"Description" : "Interaction cannot continue because the desired element was not found.",
"Domain" : "",
"Code" : "0",
"File Name" : "GREYElementInteraction.m",
"Function Name" : "-[GREYElementInteraction matchedElementsWithTimeout:error:]",
"Line" : "119"

Solution: React Native only supports the testID prop on the native built-in components. If you’ve created a custom composite component, you will have to support this prop yourself. You should probably propagate the testID prop to one of your rendered children (a built-in component):

export class MyCompositeComponent extends Component {
render() {
return (
<TouchableOpacity testID={this.props.testID}>
<Text>Something something</Text>

Now, adding testID to your composite component should work:

render() {
return <MyCompositeComponent testID='MyUniqueId123' />;

Test Tries to Find My Component Before It’s Created

Issue: Due to a synchronization issue, the test tries to perform an expectation and fails because it runs the expectation too soon. Consider this example:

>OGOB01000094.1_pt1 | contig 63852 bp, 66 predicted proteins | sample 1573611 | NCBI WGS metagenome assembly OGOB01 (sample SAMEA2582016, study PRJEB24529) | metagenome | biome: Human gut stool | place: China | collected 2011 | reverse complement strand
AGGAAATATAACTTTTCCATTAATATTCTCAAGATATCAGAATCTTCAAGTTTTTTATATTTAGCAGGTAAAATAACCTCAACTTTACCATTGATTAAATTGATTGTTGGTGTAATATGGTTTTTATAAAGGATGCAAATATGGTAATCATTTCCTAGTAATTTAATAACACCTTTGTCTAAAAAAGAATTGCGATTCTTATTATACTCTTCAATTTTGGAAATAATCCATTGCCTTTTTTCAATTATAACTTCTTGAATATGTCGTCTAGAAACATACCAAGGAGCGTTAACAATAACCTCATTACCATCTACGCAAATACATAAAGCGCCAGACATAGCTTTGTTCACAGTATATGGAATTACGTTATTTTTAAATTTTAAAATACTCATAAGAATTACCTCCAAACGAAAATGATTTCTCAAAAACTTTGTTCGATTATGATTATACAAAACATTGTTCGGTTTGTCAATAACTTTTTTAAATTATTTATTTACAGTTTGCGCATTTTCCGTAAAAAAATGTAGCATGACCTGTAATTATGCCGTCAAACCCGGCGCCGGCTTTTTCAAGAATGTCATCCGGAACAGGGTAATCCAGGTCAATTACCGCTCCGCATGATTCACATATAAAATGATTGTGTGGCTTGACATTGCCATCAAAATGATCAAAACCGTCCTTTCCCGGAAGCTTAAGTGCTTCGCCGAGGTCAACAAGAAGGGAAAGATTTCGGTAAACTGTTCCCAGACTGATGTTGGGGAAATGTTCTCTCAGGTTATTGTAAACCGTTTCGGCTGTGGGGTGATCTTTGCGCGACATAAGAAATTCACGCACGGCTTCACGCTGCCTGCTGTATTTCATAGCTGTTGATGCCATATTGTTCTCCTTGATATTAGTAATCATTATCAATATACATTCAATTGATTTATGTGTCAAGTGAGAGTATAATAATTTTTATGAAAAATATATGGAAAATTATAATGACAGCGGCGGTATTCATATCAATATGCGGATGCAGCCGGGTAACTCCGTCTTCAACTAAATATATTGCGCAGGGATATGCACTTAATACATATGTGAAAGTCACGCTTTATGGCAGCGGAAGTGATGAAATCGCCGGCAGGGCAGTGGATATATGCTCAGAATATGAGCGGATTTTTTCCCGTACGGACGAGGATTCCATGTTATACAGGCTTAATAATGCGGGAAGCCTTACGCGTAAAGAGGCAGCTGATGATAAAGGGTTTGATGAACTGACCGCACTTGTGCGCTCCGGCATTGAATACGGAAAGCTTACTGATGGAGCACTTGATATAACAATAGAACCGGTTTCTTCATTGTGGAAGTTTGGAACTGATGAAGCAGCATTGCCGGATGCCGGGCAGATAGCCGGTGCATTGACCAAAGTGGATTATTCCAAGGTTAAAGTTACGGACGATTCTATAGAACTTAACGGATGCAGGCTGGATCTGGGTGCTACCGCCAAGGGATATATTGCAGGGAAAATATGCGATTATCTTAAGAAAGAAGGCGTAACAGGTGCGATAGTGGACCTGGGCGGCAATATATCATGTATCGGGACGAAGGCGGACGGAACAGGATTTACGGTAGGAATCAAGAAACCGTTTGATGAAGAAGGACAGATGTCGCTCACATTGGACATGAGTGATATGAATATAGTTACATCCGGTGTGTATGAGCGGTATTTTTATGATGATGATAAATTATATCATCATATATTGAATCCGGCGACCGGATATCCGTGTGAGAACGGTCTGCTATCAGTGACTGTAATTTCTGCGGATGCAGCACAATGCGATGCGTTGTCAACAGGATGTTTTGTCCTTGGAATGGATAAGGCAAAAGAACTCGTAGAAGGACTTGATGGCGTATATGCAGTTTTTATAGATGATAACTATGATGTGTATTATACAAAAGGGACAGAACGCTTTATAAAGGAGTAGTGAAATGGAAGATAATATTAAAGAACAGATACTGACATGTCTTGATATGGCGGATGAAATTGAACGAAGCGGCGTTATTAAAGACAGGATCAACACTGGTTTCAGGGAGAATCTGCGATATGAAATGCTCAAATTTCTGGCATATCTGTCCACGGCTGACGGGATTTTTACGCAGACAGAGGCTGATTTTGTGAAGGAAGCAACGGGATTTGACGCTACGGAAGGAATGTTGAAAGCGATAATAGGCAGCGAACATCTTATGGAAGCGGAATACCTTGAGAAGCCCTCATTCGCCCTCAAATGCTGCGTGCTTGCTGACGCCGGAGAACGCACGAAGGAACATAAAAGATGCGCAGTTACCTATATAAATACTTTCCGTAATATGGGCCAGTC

await element(by.text('Login')).tap();
await expect(element(by.text('Welcome'))).toBeVisible();

In the test above, after tapping the Login button, the app performs several complex asynchronous operations until the Welcome message is displayed post-login. These can include querying a server, waiting for a response and then running an animated transition to the Welcome screen. Detox attempts to simplify your test code by synchronizing automatically with these asynchronous operations. What happens if for some reason the automatic synchronization doesn’t work? As a result, Detox will not wait correctly until the Welcome screen appears and instead will continue immediately to the next line and try to run the expectation. Since the screen is not there yet, the test will fail.